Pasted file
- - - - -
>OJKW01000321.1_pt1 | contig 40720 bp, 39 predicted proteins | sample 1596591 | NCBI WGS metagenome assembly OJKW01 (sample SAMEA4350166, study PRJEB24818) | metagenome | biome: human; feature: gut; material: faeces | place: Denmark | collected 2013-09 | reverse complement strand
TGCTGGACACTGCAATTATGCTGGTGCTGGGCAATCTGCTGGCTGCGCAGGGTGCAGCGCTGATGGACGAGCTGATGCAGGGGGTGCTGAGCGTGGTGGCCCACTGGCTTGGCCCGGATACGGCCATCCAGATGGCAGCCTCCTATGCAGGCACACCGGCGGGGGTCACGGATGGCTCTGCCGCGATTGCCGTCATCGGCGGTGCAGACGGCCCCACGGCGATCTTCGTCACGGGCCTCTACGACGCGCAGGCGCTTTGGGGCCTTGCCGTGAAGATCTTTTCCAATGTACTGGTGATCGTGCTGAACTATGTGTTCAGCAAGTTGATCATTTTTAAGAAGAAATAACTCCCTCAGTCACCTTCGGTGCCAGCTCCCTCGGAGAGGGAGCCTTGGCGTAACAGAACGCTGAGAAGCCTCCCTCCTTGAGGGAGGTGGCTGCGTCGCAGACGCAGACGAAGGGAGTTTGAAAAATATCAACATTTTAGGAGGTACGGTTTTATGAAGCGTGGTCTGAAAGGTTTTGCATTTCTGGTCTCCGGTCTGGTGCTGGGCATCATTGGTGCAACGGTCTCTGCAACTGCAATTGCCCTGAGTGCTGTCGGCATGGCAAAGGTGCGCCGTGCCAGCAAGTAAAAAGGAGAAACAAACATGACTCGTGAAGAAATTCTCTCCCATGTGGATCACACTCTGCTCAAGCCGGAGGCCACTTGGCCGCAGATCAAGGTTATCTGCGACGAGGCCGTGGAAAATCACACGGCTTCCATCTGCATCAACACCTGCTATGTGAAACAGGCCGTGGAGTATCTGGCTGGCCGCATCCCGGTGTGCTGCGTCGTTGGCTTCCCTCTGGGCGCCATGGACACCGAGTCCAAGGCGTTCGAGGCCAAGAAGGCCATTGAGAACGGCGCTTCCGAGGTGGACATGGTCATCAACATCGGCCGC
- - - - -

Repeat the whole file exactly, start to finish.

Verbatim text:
>OJKW01000321.1_pt1 | contig 40720 bp, 39 predicted proteins | sample 1596591 | NCBI WGS metagenome assembly OJKW01 (sample SAMEA4350166, study PRJEB24818) | metagenome | biome: human; feature: gut; material: faeces | place: Denmark | collected 2013-09 | reverse complement strand
TGCTGGACACTGCAATTATGCTGGTGCTGGGCAATCTGCTGGCTGCGCAGGGTGCAGCGCTGATGGACGAGCTGATGCAGGGGGTGCTGAGCGTGGTGGCCCACTGGCTTGGCCCGGATACGGCCATCCAGATGGCAGCCTCCTATGCAGGCACACCGGCGGGGGTCACGGATGGCTCTGCCGCGATTGCCGTCATCGGCGGTGCAGACGGCCCCACGGCGATCTTCGTCACGGGCCTCTACGACGCGCAGGCGCTTTGGGGCCTTGCCGTGAAGATCTTTTCCAATGTACTGGTGATCGTGCTGAACTATGTGTTCAGCAAGTTGATCATTTTTAAGAAGAAATAACTCCCTCAGTCACCTTCGGTGCCAGCTCCCTCGGAGAGGGAGCCTTGGCGTAACAGAACGCTGAGAAGCCTCCCTCCTTGAGGGAGGTGGCTGCGTCGCAGACGCAGACGAAGGGAGTTTGAAAAATATCAACATTTTAGGAGGTACGGTTTTATGAAGCGTGGTCTGAAAGGTTTTGCATTTCTGGTCTCCGGTCTGGTGCTGGGCATCATTGGTGCAACGGTCTCTGCAACTGCAATTGCCCTGAGTGCTGTCGGCATGGCAAAGGTGCGCCGTGCCAGCAAGTAAAAAGGAGAAACAAACATGACTCGTGAAGAAATTCTCTCCCATGTGGATCACACTCTGCTCAAGCCGGAGGCCACTTGGCCGCAGATCAAGGTTATCTGCGACGAGGCCGTGGAAAATCACACGGCTTCCATCTGCATCAACACCTGCTATGTGAAACAGGCCGTGGAGTATCTGGCTGGCCGCATCCCGGTGTGCTGCGTCGTTGGCTTCCCTCTGGGCGCCATGGACACCGAGTCCAAGGCGTTCGAGGCCAAGAAGGCCATTGAGAACGGCGCTTCCGAGGTGGACATGGTCATCAACATCGGCCGC